First established in 1861, the Massachusetts Institute of Technology (MIT) has long been one of America's most prestigious universities.
However, the school also appears to be a horror show when it comes to free speech, with one poll suggesting that over one in three students support using violence to silence unpopular views.
That survey was carried out by the Foundation for Individual Rights in Education (FIRE), and it found MIT students to be more censorious than their peers at other universities.
Whereas 62% of college students nationwide believe it is acceptable to shout down presentations or otherwise prevent them from going ahead, the number rose to 77% on MIT's campus.
While an average of 37% of students think it is acceptable to physically block others from attending an event, 52% of MIT attendees say the same.
Perhaps the most disturbing revelation was that 35% of students at the elite institution say using violence to silence a speaker is acceptable. That figure is a full 15 points higher than the national average.
Those numbers aren't lost on students with minority views, some of whom spoke with FIRE about the challenges they face.
"I never feel like I can express my views around my classmates, even a lot of my close friends," one respondent told the organization.
"They frequently talk about how evil all conservatives are and even talk about how they’d wish they'd all just die," the individual went on to explain.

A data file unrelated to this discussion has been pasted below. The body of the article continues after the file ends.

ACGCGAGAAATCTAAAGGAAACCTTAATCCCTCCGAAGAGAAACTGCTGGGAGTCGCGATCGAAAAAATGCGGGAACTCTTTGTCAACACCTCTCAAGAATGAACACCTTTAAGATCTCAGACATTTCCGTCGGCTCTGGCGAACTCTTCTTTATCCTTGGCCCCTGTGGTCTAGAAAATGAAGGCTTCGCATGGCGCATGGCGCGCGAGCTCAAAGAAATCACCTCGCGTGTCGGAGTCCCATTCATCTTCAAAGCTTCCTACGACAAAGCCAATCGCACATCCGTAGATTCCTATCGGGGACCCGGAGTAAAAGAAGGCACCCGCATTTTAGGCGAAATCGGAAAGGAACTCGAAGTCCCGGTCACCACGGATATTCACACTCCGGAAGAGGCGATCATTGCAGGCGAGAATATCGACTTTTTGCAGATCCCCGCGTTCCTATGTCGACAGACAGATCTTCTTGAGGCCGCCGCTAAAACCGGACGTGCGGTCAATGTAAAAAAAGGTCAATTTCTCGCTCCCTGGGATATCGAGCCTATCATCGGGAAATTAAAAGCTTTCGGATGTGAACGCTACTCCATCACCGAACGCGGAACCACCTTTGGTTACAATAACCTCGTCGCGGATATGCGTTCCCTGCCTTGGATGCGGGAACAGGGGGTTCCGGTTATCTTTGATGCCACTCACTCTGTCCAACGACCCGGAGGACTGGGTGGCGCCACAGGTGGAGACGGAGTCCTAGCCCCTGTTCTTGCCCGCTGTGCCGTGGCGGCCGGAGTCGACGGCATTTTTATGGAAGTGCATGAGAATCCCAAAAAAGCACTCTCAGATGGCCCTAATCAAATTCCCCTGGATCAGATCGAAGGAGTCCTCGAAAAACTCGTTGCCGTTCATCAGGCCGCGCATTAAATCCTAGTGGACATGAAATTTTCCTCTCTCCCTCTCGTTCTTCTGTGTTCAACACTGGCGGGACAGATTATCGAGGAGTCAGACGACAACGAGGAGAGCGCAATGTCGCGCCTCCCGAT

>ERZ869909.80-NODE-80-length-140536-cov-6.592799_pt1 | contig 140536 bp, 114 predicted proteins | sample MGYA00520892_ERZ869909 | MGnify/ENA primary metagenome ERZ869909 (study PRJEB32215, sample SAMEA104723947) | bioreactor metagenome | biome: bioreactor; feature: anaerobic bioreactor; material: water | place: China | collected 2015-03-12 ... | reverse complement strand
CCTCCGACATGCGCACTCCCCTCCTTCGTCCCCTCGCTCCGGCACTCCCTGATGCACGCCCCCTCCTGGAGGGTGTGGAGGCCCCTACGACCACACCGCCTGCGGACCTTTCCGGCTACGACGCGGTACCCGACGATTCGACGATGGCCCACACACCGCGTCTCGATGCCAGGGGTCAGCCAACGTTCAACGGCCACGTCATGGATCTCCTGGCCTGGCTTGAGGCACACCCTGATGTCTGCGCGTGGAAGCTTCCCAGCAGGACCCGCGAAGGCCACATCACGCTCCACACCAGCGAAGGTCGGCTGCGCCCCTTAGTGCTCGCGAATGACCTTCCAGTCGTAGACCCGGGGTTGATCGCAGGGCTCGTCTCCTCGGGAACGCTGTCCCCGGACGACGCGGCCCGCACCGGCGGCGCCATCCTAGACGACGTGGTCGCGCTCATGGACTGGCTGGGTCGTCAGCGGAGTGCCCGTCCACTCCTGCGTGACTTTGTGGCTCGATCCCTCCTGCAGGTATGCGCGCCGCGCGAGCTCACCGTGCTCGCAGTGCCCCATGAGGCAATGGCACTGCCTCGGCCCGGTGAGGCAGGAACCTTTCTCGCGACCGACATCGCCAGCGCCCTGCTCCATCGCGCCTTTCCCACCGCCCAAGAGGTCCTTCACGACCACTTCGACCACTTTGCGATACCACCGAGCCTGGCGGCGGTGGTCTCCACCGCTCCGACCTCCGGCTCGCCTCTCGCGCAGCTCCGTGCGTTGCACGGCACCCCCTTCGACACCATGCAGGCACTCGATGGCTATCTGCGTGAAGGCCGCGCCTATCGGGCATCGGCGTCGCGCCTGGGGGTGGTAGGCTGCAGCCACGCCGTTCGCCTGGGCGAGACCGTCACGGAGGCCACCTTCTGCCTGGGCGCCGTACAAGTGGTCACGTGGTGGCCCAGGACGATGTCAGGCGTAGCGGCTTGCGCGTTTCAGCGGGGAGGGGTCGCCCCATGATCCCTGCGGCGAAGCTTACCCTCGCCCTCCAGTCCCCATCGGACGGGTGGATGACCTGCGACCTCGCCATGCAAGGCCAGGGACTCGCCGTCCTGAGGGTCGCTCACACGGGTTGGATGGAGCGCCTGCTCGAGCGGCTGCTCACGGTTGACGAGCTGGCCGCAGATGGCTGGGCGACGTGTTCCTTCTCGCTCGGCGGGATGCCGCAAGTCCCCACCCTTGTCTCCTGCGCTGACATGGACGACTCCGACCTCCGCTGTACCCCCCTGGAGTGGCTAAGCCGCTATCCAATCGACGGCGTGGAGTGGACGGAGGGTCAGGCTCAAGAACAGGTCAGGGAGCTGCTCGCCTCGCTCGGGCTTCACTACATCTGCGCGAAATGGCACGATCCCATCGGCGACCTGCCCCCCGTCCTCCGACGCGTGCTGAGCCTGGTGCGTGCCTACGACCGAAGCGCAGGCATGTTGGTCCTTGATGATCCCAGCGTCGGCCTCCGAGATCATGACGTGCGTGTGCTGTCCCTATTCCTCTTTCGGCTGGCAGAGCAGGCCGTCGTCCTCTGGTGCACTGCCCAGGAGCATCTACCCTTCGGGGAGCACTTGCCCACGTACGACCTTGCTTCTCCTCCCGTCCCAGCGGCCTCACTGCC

Dissenting students are not alone in feeling like they are being targeted at MIT, as such concerns are also shared by faculty members as well.
Some 25 percent of faculty reported they are "very" or "extremely" likely to self-censor. Further, 40% of professors indicated that they are "more" or "much more" likely to self-censor now than they were in 2020.
Meanwhile, just 14% of faculty members believe it is "extremely likely" or "very likely" that the institution will stand by them should they make a controversial statement.
Those findings did not go unnoticed by George Washington University Law School professor Jonathan Turley, who addressed them on his blog, writing, "The university leadership is clearly not viewed as a reliable ally in free speech fights."
"It is one thing to mouth free speech values," Turley pointed out. "It is entirely a different thing to stand by a faculty member’s free speech and academic freedom rights when a flash mob forms around a cancel campaign."